- Advanced integration is the most challenging scenario because it takes the handshake even further and allows two-way record sharing and data-set updates, including the ability to amend the systems of record. Consider a salesperson who enters a record into an ERP system. After reviewing the daily report in an analytics application, the rep quickly realizes that an update is required. Instead of going back to the source system to amend the record and wait for it to be pushed back to his report, the update can be made right in his analytics application.
Integration by logic
This method is focused on the logic that supports the decision to execute an integration point (an action) or the definition of what that task should entail.
- Simple logic is based on a single layer of rules. The if-then logic in programming is a great example. If X happens, then Y should happen. It does not consider any other criteria or variable. It does not tell me why or how I can remedy this situation. For example, a red light comes on when a part malfunctions.
- Discovery logic takes the simple logic further, but only by one step. Depending on the complexity of the system in question, it provides clues to the source of failure. It’s still not fully integrated, but I have more feedback than just a red light. For instance, the design may include multiple lights for different failure points. The red light with the bulb icon may inform me that the lightbulb is out while the red circuit light may suggest no power. In charging your laptop or mobile device, the use of different lights can indicate status—red for low power, yellow for midpoint reached, and green for fully charged.
- Integrated logic builds on discovery logic and allows the user to take action on a specific point of failure. If a product you want is currently out of stock, the Add to Cart or Buy button is replaced with a Notify Me button that sets a reminder in the system.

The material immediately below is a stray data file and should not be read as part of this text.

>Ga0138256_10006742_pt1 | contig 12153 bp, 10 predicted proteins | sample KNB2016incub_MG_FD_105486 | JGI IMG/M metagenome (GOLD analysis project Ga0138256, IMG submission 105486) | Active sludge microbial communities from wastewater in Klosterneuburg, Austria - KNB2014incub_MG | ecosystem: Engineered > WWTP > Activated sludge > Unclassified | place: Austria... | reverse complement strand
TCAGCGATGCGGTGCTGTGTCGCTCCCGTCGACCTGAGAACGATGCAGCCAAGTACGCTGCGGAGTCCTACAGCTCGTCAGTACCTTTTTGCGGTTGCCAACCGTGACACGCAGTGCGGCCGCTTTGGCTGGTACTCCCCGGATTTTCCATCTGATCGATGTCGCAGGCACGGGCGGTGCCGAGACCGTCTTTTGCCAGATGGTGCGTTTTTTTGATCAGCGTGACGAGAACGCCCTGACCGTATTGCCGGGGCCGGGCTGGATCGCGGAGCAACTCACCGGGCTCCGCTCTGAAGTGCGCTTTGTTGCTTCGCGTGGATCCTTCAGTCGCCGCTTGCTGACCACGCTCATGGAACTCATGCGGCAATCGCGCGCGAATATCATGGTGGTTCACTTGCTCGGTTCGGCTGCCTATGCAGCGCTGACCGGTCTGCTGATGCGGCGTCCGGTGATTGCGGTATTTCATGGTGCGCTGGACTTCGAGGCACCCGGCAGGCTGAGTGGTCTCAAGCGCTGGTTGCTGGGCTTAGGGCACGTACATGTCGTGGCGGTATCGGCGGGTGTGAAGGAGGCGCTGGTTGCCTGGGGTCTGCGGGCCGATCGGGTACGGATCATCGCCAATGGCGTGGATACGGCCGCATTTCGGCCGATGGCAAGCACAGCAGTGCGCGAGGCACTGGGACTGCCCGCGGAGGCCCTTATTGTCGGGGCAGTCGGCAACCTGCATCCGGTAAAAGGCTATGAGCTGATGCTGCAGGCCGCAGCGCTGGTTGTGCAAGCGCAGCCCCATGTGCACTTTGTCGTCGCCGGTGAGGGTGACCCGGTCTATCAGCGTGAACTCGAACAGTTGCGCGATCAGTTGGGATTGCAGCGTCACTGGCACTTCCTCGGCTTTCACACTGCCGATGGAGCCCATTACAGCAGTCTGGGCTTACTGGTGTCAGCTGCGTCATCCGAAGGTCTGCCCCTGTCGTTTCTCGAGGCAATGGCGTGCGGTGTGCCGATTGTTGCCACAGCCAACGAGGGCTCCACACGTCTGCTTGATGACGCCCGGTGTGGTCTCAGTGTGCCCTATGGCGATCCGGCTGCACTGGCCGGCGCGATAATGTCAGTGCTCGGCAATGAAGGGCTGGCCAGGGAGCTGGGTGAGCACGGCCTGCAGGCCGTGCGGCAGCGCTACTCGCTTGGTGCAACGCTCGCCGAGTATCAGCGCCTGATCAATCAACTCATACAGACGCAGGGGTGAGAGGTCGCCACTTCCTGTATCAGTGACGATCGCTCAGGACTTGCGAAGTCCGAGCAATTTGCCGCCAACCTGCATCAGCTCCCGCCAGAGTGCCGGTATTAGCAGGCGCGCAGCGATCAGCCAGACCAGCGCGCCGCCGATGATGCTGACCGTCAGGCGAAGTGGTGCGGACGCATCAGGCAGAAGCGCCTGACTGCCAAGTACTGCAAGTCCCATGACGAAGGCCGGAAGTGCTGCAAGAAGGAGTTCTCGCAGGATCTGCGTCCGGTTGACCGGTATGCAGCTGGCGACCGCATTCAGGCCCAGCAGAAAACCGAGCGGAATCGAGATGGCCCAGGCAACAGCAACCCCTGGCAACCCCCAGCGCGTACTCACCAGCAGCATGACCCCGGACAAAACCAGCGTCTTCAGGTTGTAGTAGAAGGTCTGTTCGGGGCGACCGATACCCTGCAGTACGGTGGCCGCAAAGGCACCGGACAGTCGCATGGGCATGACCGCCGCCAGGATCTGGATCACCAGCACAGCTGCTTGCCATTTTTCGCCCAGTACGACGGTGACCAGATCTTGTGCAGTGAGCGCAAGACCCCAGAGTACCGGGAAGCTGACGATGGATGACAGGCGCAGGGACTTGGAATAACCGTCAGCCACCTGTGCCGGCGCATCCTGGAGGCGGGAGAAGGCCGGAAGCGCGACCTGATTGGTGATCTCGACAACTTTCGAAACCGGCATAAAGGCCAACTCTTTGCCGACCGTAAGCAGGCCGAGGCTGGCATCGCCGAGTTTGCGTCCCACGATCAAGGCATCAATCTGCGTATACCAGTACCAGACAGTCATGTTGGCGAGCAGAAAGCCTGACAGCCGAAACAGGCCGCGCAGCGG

- Predictive (proactive) logic works with certain thresholds or past and current data points, when available. In this case, the next outcome becomes a predictive scenario, where you receive a timely warning for preventive and corrective action (sometimes in the form of an augmenting suggestion) that can be turned into action.
Although this is not an exhaustive list of examples, these are some of the key considerations that we, as design thinkers, must consider. The more we understand different types of integration, the more we can create opportunities to deliver customer-centric solutions designed with empathy.
By exploring diverse points of integration, we learn more about the core value-delivery system that eliminates biased, distorted, and partial design flaws and helps us create user-centric products and services built on integrated solutions.
Stay tuned for my next blog in the Design Thinking series.
This story originally appeared on turnali.com and has been republished with the consent of the author.